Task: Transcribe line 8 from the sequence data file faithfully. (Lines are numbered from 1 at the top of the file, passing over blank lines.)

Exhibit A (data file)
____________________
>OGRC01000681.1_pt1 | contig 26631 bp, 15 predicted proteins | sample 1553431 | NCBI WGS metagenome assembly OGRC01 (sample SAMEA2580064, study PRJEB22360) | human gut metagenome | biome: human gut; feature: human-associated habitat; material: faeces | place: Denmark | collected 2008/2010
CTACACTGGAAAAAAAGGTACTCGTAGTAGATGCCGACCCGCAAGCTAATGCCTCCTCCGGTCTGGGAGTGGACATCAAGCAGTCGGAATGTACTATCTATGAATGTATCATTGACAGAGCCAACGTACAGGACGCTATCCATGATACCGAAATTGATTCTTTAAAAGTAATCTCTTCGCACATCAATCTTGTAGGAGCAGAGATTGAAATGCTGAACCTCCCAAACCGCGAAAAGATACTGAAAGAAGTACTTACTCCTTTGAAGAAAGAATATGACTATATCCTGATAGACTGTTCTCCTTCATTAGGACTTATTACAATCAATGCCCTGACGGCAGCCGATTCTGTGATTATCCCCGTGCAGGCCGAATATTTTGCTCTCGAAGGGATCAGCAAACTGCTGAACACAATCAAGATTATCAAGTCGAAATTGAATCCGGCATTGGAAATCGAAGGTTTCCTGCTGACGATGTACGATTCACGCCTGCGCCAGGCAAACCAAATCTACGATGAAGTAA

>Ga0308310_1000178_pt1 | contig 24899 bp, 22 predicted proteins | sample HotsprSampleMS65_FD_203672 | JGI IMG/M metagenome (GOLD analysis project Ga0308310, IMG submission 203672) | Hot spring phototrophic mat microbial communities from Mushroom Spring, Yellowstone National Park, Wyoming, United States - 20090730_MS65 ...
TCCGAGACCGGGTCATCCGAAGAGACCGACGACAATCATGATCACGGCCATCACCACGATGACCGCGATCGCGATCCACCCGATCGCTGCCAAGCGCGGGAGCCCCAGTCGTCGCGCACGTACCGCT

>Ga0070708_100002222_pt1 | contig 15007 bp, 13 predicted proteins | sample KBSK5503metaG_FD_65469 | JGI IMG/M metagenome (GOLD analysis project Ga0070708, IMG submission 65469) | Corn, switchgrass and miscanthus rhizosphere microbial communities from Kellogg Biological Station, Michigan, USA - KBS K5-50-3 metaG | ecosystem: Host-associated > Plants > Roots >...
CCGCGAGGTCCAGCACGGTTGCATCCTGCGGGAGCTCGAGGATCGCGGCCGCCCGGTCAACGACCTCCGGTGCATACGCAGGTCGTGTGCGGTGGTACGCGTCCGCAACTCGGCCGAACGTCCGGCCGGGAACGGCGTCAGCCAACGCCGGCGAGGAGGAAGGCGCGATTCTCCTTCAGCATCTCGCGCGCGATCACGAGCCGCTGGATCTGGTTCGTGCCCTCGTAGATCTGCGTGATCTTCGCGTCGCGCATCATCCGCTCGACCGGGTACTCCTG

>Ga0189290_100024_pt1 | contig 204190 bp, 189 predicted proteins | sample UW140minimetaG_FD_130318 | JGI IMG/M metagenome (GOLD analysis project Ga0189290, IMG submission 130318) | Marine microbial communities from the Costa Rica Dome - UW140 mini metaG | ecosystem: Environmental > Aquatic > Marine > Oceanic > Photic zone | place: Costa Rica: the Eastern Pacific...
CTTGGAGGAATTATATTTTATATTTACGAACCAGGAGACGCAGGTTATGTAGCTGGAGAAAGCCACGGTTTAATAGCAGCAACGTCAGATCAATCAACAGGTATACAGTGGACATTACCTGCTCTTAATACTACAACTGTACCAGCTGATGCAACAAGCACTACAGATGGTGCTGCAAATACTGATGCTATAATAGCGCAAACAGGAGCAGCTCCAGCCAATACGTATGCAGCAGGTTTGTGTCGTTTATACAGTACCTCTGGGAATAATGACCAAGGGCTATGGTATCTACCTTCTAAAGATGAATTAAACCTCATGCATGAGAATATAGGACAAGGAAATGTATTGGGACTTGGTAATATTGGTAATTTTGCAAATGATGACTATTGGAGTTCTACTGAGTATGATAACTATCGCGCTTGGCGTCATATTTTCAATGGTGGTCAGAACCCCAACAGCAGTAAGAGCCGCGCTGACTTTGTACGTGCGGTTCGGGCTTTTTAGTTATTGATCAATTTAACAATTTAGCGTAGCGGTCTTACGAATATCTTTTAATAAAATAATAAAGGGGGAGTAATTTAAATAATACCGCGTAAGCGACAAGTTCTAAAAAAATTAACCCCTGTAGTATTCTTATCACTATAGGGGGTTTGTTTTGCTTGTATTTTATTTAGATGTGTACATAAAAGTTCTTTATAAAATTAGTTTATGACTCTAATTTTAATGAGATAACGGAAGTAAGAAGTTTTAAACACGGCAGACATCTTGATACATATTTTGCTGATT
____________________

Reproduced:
CTTGGAGGAATTATATTTTATATTTACGAACCAGGAGACGCAGGTTATGTAGCTGGAGAAAGCCACGGTTTAATAGCAGCAACGTCAGATCAATCAACAGGTATACAGTGGACATTACCTGCTCTTAATACTACAACTGTACCAGCTGATGCAACAAGCACTACAGATGGTGCTGCAAATACTGATGCTATAATAGCGCAAACAGGAGCAGCTCCAGCCAATACGTATGCAGCAGGTTTGTGTCGTTTATACAGTACCTCTGGGAATAATGACCAAGGGCTATGGTATCTACCTTCTAAAGATGAATTAAACCTCATGCATGAGAATATAGGACAAGGAAATGTATTGGGACTTGGTAATATTGGTAATTTTGCAAATGATGACTATTGGAGTTCTACTGAGTATGATAACTATCGCGCTTGGCGTCATATTTTCAATGGTGGTCAGAACCCCAACAGCAGTAAGAGCCGCGCTGACTTTGTACGTGCGGTTCGGGCTTTTTAGTTATTGATCAATTTAACAATTTAGCGTAGCGGTCTTACGAATATCTTTTAATAAAATAATAAAGGGGGAGTAATTTAAATAATACCGCGTAAGCGACAAGTTCTAAAAAAATTAACCCCTGTAGTATTCTTATCACTATAGGGGGTTTGTTTTGCTTGTATTTTATTTAGATGTGTACATAAAAGTTCTTTATAAAATTAGTTTATGACTCTAATTTTAATGAGATAACGGAAGTAAGAAGTTTTAAACACGGCAGACATCTTGATACATATTTTGCTGATT